If Premiere really struggles with this step, you may be in need of more powerful hardware. Check out our list of the best laptops for video editing if you are in the market for a new computer.
When Premiere has finished, your footage will now be stabilized. If you’re lucky, you’ll see good results right away and be ready to move on. If the results are less than satisfactory, don’t worry, we can fine-tune the process and attempt to correct errors.
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Step 3: Fine-tune and correct the effect
The Warp Stabilizer effect is not perfect but it does offer a number of fine-tuning options to dial in the best results possible.
Let’s take a look at those options.
To fine-tune our stabilization, we’ll want to pay close attention to the ‘Smoothness’ percentage. The higher the percentage, the smoother the video will look. Setting the number to zero will essentially revert the footage back to its unstabilized state as far as motion is concerned.
Be aware that this percentage can go above 100%; it can go all the way up to 1,000%, so you have a ton of room to experiment and dial in the smoothness to your exact preference.
By default, the Warp Stabilizer effect sets its ‘Stabilization Result’ to ‘Smooth Motion.’ However, if you want your footage to have no motion at all, the effect can attempt that as well.
All you have to do is set the ‘Result’ option to ‘No Motion.’ If you don’t see any change right away, be sure to click the ‘Analyze’ button again.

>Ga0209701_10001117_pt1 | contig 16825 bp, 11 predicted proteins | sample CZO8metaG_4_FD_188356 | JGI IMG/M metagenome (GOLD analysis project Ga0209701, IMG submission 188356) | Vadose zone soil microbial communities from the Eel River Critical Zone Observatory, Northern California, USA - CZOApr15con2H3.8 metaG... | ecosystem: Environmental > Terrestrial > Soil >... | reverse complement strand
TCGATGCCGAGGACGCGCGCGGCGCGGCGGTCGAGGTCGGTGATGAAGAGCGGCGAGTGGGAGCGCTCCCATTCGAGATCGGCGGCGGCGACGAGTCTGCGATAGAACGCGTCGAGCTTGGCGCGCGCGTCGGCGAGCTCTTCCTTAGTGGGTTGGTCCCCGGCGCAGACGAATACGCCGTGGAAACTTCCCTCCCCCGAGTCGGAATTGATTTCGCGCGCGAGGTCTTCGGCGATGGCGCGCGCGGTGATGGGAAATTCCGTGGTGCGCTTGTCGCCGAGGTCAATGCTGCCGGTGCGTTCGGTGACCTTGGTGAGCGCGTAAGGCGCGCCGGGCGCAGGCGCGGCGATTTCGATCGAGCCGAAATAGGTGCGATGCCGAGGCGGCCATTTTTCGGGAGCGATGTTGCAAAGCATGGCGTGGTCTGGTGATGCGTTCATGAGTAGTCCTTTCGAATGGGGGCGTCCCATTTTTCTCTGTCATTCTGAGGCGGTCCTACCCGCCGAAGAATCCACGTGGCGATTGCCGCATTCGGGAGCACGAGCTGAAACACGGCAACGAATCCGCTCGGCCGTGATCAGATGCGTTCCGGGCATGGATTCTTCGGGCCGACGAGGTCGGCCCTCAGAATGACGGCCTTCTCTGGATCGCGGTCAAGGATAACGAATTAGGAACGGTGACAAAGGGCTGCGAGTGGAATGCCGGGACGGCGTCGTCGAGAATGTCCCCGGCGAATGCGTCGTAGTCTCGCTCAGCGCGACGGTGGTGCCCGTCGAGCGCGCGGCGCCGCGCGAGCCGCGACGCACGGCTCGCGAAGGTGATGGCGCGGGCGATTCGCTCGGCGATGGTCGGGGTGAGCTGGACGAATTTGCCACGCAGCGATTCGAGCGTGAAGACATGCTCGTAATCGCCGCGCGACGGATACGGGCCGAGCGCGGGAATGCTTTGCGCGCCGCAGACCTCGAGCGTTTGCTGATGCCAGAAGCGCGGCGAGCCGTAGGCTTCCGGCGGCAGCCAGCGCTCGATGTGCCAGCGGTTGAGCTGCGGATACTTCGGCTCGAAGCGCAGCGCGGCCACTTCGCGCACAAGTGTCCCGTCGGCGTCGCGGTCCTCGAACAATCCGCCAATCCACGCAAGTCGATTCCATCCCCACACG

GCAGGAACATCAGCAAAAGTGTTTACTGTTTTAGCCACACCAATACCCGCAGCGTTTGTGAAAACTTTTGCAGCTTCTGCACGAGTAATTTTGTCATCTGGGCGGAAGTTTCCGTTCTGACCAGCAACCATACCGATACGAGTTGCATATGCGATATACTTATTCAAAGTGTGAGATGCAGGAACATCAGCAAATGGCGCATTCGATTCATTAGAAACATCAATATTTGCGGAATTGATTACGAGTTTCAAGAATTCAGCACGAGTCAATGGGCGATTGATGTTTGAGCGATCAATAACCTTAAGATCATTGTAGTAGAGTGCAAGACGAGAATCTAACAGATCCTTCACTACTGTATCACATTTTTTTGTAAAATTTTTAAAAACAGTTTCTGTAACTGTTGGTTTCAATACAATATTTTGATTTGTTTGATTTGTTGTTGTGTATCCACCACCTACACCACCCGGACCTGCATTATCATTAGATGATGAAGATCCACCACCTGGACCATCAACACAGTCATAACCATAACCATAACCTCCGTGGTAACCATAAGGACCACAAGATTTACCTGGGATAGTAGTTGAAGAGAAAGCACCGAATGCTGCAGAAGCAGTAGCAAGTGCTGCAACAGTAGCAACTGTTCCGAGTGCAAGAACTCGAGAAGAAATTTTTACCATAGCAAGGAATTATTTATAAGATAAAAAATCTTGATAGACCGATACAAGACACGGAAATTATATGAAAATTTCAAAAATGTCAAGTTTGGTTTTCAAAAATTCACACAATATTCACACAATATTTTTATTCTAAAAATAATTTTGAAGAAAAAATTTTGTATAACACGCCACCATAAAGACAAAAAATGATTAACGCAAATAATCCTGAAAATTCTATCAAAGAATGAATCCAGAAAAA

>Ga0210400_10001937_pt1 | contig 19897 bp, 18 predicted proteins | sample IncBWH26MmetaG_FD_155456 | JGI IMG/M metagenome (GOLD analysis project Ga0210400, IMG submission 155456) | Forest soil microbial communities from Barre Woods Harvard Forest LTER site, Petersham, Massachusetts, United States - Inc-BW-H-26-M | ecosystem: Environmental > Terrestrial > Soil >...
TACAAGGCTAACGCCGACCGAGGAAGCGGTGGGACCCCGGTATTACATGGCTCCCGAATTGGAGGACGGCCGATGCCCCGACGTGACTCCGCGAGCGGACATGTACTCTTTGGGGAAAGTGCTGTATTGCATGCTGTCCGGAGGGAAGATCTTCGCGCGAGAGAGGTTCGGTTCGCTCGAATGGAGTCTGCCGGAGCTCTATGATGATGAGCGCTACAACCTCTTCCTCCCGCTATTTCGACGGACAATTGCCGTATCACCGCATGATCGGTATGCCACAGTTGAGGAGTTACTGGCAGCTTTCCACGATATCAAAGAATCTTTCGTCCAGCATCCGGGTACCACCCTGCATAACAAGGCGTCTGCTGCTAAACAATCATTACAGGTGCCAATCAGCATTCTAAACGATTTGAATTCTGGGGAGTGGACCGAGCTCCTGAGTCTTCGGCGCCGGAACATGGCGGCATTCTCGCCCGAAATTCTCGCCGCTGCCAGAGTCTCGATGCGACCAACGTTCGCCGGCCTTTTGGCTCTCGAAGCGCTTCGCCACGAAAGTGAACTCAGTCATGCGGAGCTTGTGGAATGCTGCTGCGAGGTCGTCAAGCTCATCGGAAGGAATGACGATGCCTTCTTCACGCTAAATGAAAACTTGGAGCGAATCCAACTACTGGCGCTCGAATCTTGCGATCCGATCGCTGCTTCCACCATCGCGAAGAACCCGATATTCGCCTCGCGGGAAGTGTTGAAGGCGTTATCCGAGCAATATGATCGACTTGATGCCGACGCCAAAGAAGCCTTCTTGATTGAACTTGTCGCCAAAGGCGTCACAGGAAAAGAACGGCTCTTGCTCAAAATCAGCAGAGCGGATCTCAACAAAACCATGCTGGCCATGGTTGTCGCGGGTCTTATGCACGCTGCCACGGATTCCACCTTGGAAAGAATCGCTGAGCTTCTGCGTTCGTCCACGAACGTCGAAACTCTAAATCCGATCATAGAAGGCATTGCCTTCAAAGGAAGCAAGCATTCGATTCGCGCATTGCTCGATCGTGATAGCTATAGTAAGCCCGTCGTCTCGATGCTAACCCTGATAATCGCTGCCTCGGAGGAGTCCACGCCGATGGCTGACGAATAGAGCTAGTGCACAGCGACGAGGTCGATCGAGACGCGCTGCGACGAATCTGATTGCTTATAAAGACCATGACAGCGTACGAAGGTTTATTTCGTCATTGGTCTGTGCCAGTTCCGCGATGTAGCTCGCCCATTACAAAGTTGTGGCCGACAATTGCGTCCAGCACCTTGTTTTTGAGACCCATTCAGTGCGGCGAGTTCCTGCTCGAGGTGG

Under the advanced options list, we have a few more parameters that we can use to fine-tune or correct the results. Checking the ‘Detailed Analysis’ box will tell Premiere to dig a little deeper into your footage while analyzing and tracking the motion.
Another important parameter in this menu is the ‘Crop Less’ percentage. Cropping and zooming are important parts of stabilizing footage. Otherwise the blank spaces beyond the edges of the frame could become visible once your footage is stabilized. The Warp Stabilizer effect automatically crops/zooms by default, but you can heighten or lessen the effect by altering this percentage.
The last major parameter we can use to correct unsatisfactory results is the stabilization method. There are four methods to choose from that will produce slightly different results using the same footage.
One is not necessarily better than the others but may produce better results in certain circumstances. If fine-tuning the other parameters is still not resulting in a quality outcome, try altering the stabilization method and experiment with the different types to see which works best in your particular scenario.
Once you have found the perfect settings to get the best possible stabilization, you can save these settings as a preset. This will speed up the process the next time you need to stabilize similar footage.
And that is everything you need to know about stabilizing footage in Adobe Premiere Pro.
How to Speed Up Video
Congratulations, you now know how to stabilize footage like a pro in Adobe Premiere Pro. Stabilizing your footage is an important step in speeding up a video without it becoming jittery. To learn the rest of the steps, check out our guide to speeding up video in Premiere and on various social media platforms.